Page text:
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Salesforce Sinks on Profit That Falls Short of Estimates

Nico Grant

(Bloomberg) -- Salesforce.com Inc. gave a profit forecast that fell short of Wall Street’s estimates, signaling that the software maker’s big-ticket acquisition of Tableau and global expansion have spurred rising costs.

Earnings, excluding some items, will be 54 cents to 55 cents a share in the current quarter, short of analysts’ average estimate of 62 cents. Shares declined about 2% in extended trading.

Still, the expansion helped fuel company revenue growth. Sales gained 33% to $4.51 billion in the period ended Oct. 31, the San Francisco-based company said Tuesday in a statement. Analysts projected $4.46 billion. It was Salesforce’s first quarter of more than 30% year-over-year growth since July 2014.

Chief Executive Officers Marc Benioff and Keith Block have made acquisitions a key part of the customer-relations software company’s strategy to increase sales, highlighted by the purchase of Tableau Software Inc., which generated $1.15 billion in revenue last year making analytics tools. The company also has forged partnerships with major cloud vendors such as Microsoft Corp. and Amazon.com Inc. to make its software more ubiquitous.

Shares declined to a low of $156.25 in extended trading after closing at $161.57 in New York. The stock has climbed 18% this year.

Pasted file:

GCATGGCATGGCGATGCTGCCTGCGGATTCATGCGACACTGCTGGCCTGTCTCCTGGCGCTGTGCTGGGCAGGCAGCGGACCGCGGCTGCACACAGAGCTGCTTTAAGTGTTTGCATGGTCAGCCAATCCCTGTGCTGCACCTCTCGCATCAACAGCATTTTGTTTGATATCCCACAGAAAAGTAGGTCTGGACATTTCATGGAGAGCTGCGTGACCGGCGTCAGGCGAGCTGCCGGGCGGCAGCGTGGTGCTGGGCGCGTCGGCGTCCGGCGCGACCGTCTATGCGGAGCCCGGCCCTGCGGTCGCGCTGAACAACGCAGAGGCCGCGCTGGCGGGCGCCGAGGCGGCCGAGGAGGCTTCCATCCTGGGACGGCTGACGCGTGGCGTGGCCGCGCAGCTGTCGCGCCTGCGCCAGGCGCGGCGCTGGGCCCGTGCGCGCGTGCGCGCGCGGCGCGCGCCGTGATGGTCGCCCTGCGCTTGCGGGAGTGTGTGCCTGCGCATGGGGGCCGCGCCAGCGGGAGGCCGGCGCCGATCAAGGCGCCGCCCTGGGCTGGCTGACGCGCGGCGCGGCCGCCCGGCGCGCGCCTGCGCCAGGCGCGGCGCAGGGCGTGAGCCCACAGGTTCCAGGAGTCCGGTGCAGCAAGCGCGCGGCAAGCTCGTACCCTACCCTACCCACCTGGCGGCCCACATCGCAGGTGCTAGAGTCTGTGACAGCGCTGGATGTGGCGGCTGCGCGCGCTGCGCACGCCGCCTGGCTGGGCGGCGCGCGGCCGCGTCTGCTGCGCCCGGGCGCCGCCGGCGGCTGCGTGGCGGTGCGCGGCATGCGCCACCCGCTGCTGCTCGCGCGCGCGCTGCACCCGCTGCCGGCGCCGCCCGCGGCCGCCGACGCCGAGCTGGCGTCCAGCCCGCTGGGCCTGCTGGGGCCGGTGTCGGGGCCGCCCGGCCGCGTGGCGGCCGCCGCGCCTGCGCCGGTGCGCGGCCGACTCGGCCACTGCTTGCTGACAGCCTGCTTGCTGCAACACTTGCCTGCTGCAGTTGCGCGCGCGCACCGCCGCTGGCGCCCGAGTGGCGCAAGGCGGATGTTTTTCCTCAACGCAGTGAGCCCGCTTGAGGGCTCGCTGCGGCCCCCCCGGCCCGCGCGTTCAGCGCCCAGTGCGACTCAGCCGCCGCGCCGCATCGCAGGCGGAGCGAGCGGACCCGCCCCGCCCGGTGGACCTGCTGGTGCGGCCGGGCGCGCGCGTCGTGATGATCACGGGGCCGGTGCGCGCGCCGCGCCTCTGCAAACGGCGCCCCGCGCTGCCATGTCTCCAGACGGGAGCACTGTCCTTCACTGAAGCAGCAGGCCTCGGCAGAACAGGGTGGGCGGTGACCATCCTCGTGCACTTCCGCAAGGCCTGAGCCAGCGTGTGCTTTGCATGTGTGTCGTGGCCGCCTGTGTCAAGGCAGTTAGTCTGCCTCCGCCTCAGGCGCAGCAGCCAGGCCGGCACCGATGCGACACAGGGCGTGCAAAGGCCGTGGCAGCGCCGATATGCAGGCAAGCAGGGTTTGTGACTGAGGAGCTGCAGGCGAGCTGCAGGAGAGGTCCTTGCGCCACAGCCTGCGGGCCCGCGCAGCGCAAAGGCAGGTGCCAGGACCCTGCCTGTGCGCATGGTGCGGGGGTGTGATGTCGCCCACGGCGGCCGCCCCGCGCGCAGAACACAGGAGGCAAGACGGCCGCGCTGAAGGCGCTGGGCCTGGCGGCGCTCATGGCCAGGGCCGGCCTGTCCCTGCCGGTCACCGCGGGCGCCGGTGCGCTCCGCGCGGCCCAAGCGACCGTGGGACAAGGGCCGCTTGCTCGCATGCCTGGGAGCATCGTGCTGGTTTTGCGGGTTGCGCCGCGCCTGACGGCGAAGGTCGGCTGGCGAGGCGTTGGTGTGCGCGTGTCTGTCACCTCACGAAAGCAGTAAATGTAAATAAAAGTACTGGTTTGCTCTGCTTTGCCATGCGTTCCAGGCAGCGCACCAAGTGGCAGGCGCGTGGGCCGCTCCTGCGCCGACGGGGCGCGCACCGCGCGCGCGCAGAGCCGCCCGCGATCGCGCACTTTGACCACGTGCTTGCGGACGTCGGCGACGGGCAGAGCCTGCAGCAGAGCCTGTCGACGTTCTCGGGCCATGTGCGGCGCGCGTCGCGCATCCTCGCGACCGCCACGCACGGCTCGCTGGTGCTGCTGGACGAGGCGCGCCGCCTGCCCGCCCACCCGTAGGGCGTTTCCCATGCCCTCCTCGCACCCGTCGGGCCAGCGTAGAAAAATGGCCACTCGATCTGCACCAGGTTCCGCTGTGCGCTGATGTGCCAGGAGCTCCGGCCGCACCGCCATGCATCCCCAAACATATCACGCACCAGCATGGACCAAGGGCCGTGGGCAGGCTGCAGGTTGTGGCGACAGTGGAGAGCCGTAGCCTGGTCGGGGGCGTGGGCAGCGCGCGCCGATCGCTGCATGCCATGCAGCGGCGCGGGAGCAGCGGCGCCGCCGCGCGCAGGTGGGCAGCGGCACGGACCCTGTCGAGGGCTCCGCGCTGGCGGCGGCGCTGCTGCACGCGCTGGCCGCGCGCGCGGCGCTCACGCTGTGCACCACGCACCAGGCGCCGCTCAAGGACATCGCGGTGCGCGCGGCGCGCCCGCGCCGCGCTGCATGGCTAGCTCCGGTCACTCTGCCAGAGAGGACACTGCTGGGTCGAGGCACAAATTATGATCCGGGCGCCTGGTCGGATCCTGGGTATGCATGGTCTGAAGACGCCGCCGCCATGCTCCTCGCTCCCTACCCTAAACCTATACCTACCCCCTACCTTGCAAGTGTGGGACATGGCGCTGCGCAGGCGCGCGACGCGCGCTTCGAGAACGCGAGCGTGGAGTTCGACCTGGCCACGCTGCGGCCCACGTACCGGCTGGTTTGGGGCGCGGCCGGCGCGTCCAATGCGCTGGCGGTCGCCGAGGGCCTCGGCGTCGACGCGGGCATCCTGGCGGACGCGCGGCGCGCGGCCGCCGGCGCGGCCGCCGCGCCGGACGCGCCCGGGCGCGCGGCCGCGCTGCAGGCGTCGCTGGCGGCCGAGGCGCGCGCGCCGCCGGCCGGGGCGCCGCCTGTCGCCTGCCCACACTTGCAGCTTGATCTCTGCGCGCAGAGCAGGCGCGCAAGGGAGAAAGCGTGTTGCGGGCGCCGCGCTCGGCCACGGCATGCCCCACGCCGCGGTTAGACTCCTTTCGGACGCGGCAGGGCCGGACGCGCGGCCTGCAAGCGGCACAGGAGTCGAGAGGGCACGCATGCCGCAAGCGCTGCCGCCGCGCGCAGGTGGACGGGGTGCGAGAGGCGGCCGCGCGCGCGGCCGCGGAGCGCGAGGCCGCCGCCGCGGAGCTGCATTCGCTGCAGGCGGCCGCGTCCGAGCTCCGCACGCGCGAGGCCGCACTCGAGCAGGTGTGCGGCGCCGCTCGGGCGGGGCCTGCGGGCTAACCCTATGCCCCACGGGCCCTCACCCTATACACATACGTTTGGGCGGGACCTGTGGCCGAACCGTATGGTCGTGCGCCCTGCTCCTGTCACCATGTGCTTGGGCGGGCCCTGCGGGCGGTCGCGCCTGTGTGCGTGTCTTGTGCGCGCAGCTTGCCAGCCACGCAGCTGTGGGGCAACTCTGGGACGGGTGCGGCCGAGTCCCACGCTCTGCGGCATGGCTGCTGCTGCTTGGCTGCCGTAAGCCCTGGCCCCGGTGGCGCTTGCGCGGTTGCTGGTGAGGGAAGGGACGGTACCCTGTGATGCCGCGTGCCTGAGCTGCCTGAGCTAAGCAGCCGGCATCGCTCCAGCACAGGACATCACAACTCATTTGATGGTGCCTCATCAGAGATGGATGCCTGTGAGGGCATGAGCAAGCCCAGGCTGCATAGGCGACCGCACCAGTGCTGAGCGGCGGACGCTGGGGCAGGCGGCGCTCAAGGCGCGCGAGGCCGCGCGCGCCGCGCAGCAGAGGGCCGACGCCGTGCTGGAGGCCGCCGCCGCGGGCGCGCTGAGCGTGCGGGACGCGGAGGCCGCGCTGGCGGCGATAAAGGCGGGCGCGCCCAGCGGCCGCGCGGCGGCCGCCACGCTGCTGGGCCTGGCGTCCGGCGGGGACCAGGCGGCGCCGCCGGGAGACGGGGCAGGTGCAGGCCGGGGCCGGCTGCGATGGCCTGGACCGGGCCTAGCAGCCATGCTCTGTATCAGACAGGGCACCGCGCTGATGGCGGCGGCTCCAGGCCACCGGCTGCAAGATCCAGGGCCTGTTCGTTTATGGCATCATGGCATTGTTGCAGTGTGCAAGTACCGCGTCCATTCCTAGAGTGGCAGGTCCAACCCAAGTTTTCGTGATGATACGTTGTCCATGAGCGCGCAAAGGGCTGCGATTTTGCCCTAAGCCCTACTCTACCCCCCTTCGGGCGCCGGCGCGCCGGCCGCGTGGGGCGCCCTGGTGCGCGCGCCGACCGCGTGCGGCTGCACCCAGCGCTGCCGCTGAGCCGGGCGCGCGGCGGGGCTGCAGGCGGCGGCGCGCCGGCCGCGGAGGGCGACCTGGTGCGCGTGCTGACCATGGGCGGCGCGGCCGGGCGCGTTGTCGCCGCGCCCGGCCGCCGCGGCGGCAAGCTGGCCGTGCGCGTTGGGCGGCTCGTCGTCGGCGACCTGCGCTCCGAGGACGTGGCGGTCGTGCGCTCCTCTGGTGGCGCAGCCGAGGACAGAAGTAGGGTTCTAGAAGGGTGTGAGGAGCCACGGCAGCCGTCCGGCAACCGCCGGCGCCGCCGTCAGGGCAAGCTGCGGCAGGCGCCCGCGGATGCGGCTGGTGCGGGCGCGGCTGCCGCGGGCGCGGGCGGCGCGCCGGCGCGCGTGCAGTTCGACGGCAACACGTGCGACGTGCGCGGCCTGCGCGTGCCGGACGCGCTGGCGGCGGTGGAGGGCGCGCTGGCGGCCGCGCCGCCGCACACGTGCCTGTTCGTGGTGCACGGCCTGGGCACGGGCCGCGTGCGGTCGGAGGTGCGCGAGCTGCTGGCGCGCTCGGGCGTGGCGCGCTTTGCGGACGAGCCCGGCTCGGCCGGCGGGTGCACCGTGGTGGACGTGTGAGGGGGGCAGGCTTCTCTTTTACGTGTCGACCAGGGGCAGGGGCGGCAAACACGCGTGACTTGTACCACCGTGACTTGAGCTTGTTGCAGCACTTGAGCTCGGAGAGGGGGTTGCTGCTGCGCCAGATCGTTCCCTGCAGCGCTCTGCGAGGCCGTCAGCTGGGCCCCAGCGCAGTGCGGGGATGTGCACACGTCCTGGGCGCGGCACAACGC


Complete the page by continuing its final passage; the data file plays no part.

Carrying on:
Profit, excluding some items, was 75 cents a share in the fiscal third quarter. Analysts, on average, projected 66 cents. Expenses were up 37% to $3.31 billion. The company held its annual user conference, Dreamforce, in November. Salesforce calls the event the world’s largest software conference, with 171,000 registered attendees this year.

The company’s full-time workforce increased almost 39% from a year earlier to 47,677 as of Oct. 31, Salesforce said.

Revenue from Sales Cloud, the company’s flagship product, grew about 15% to $1.17 billion in the quarter. The company leads the market for sales-tracking software, but growth rates have slowed down, prompting Salesforce to expand in other areas.

Service Cloud sales increased 24% to $1.14 billion. The software maker offers this tool so companies can communicate with field employees and customers, a space where it faces increased competition from ServiceNow Inc. and others.

(Updates with expenses in the sixth paragraph.)

To contact the reporter on this story: Nico Grant in San Francisco at ngrant20@bloomberg.net

To contact the editors responsible for this story: Jillian Ward at jward56@bloomberg.net, Andrew Pollack, Molly Schuetz

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